Kikkerland products remain fresh and fun because the company is perennially looking for and promoting new talent. Starting in Philadelphia in 2009, the Kikkerland Design Challenges have taken place in Korea, China, Mexico and the Netherlands and have accomplished multiple goals: They help to introduce young designers to the international market, give them a real-life experience in bringing a product to consumers, support the work of worthy local collaborators like Beijing Design Week or the Dutch Embassy in promoting their country’s visual culture, while keeping Kikkerland’s offerings--and our whole perspective--diverse, up-to- date and full of character. The Challenges celebrate local design culture through the transmission of stories, in the form of contemporary objects, that have been passed down by generations. In the end, the Challenges are a win-win-win proposition for everyone involved.

The call for submissions welcomes designers to submit product concepts--from office supplies , housewares and toys to housewares that are toys--rooted in their own heritage in such a way that they synthesize that culture with the Kikkerland spirit: smart, charming and light-hearted even when treating difficult topics like politics or illness.

In the difficult process of winnowing the pool down to the finalists, a jury considers the deftness with which the product embodies national culture and is infused with the joie de vivre that marks every Kikkerland design. The jury also considers originality, the soundness of the designer’s merchandising plan, and the item’s marketability. The finalists then prototype their ideas and the winning products are produced and sold internationally by Kikkerland.

In 2011, the Challenge was extended to industrial design students at the Universidad Nacional Autónoma de México (UNAM). Mexican industrial designer Ariel Rojo and Gava Design led 25 students through a workshop, where each developed a concept through production, considering everything from packaging to the saleability of their product. Winner Andrés Lhima designed the Luchador Bottle Opener, which is one of Kikkerland’s bestsellers today.

In March 2013, in collaboration with Seoul design and arts incubator KT&G Sangsang Madang, Kikkerland put the call out to Korean designers who showcased the expressive side of Korean design. More than 600 submissions—soju shot glasses, convertible cutlery and piggy banks that are actually rabbit banks—were vetted to choose 33 finalists and two winners, resulting in the addition of six new products to the Kikkerland catalog. In May 2014, Kikkerland returned to Korea with Mexican designer Ariel Rojo, to conduct a workshop for 13 Korean students in Chuncheon. With the help of four 3D rapid prototyping machines, the students used cutting-edge technology to visualize their ideas and produced 13prototypes, six of which will be added to Kikkerland’s Spring 2015 catalog. In October 2014 the call went out to China. Kikkerland collaborated with Beijing Design Week, the China Red Star Design Award and the country’s top online platform, SINA.COM and jurors received 1000 submissions, from which 30 finalists were chosen to participate in a three-day workshop. The results of the workshop were submitted to an voting website that drew a stunning 250,000 visitors, who selected 10 finalists and two winners. Zhou Yi earned top honors with the Hutong Eraser, symbolic of the disappearing traditional architectural heritage that once dominated Beijing. In the end, however, all 10 designs were produced by Kikkerland for sale worldwide.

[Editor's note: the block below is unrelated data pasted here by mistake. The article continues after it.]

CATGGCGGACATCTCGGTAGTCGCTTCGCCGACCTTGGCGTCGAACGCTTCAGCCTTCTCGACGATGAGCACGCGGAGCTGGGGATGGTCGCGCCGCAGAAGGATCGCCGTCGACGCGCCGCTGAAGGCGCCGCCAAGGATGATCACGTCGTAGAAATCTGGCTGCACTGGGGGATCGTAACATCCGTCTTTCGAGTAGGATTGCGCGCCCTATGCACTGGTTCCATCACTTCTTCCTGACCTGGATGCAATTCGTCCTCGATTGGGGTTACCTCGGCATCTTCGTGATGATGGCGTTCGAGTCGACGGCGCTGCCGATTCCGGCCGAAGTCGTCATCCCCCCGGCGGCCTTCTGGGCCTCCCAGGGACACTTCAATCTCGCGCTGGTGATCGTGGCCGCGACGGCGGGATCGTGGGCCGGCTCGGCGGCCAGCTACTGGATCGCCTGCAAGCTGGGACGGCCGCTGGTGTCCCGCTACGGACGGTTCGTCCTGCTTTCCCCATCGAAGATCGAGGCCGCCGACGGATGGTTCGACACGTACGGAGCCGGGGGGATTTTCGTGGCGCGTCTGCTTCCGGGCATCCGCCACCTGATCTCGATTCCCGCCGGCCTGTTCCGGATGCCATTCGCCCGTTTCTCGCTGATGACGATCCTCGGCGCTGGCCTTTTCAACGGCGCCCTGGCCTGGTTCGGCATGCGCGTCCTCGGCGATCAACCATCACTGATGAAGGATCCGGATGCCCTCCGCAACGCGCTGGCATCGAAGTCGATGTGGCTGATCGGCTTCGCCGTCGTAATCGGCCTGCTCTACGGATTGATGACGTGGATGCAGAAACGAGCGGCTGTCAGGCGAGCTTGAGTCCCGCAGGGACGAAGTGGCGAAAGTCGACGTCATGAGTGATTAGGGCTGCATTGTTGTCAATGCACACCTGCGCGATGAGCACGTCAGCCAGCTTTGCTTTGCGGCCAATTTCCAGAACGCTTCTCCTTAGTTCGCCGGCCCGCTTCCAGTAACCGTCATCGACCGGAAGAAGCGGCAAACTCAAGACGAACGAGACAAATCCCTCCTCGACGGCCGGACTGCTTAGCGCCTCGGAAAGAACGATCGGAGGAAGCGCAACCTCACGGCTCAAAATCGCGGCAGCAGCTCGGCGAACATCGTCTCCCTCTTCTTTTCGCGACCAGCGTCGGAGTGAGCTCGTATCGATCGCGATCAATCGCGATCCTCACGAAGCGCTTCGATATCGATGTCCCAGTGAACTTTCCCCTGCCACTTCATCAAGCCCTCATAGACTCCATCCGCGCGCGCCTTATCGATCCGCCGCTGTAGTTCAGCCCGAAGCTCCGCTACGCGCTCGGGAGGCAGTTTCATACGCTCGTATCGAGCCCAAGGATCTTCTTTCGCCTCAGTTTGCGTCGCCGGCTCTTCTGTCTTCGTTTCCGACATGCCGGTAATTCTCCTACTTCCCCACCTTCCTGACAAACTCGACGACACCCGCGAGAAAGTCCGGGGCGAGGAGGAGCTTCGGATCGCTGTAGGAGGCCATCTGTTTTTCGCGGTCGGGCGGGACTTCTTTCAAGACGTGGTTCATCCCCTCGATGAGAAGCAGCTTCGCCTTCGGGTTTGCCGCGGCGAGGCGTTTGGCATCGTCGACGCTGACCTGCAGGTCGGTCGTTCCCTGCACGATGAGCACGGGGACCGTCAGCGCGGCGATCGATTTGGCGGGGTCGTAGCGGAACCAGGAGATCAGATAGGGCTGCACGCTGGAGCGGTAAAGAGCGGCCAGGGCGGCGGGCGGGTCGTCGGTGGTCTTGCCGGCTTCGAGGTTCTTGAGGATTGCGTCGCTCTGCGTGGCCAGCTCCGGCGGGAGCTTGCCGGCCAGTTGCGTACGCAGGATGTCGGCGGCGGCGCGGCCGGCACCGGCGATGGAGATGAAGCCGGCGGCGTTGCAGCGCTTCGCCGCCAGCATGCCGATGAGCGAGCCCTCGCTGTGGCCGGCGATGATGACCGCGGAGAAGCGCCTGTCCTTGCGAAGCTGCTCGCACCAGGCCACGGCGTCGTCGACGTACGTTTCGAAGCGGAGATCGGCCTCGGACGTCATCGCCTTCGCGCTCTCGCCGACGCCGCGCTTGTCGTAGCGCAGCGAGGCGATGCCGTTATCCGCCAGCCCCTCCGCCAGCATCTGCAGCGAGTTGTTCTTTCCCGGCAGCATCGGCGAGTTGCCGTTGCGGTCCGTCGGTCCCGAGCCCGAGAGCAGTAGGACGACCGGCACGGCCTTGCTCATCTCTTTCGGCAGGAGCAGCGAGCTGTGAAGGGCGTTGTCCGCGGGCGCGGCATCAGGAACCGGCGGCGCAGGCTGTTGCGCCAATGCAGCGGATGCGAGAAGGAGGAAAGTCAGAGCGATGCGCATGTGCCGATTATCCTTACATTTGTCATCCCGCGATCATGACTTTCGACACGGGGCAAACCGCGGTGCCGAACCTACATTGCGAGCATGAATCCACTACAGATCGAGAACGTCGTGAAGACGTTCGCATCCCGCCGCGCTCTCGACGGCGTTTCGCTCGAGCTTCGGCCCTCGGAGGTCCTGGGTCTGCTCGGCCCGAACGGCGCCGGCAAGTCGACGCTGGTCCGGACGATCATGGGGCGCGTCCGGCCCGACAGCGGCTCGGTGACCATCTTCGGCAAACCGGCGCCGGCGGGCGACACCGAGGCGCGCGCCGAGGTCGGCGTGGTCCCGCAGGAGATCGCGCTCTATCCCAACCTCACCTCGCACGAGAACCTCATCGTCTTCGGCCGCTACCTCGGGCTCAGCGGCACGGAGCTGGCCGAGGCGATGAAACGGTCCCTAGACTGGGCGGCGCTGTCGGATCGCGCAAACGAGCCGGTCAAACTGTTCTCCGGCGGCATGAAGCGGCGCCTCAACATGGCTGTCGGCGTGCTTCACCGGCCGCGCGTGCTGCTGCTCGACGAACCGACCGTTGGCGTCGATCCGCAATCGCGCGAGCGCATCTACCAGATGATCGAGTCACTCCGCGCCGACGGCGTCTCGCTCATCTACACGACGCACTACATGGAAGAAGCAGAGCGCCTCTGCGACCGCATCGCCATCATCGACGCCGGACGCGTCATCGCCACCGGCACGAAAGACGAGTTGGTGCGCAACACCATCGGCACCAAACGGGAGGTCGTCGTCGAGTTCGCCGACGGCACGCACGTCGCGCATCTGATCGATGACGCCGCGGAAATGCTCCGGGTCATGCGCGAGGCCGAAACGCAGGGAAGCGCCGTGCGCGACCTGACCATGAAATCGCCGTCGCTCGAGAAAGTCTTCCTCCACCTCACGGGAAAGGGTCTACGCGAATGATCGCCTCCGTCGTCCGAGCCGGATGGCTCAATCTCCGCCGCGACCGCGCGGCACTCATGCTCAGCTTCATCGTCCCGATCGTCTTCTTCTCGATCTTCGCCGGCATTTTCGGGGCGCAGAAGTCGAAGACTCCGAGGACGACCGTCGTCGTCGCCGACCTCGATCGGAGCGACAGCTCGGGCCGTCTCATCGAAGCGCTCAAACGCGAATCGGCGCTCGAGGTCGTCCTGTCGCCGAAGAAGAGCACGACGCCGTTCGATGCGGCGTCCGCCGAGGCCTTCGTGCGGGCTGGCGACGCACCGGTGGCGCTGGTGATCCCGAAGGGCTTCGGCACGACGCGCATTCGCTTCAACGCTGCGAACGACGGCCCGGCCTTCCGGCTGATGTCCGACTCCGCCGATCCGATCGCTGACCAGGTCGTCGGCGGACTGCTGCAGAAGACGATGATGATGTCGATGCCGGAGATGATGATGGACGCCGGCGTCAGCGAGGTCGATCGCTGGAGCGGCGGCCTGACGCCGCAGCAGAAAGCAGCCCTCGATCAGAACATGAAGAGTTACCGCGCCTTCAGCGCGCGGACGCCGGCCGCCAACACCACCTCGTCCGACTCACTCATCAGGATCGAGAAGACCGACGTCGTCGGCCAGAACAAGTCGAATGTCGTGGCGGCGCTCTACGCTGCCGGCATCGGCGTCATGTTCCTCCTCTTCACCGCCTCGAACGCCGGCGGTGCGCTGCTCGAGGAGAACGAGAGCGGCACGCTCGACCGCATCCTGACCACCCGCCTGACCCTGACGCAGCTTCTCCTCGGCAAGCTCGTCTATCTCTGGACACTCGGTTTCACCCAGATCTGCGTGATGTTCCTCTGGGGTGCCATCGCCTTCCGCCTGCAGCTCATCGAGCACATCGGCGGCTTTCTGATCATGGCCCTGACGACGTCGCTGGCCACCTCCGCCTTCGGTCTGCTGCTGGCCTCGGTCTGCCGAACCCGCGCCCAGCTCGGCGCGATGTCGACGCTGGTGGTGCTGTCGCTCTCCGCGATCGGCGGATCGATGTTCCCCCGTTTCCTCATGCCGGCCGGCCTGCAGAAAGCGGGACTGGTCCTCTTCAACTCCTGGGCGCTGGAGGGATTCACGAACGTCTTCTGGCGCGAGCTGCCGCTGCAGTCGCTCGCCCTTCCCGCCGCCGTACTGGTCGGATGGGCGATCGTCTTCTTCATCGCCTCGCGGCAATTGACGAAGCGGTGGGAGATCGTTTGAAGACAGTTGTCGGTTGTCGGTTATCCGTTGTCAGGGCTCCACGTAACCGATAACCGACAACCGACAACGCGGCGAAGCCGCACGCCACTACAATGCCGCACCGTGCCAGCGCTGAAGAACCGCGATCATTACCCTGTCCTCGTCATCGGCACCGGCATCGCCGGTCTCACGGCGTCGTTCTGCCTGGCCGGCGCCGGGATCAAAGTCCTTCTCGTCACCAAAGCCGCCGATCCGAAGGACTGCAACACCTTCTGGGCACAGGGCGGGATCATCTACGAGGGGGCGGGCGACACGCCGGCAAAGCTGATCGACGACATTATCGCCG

In February 2014, the winner of the Dutch Design Challenge, chosen from more than 180 submissions and 14 finalists, was Design Academy Eindhoven alumnus Friso Dijkstra of StudioFriso, with a clever, cartoonish bike bell-cum-wedding ring. Typically Dutch in its incorporation of cheeky humor, the bell is an object with two functions, as a bicycle bell and a piece of jewelry symbolizing loving commitment. With the support of the Netherlands Embassy in Washington, D.C., the Dutch Consulate General in New York and the New York Museum of Arts and Design, the finalists’ products were 3D printed by Shapeways to promote use of, and familiarity with, the growing technology. Andrés Lhima was the Public Choice Winner with a cutlery set that shifts into the shape of a tulip. In third place, Dutch- American designer Heloise Schep--who is 11 years old- -earned her berth with the Amazing Stroopwafel Bag Clip, The Dutch government purchased 500 of Dijkstra’s bells for use by Dutch consulates in the United States as official gifts, while the top three, including young Schep’s design, will be produced and sold by Kikkerland.

The Kikkerland Design Challenges throw down the gauntlet to young designers, but the competitions are also, and perhaps foremost, a challenge to Kikkerland: to continue the search for, and education of, the designers of the future in diverse places where their brand of creativity and humor can teach Kikkerland to see the world with eternally fresh eyes and a smile.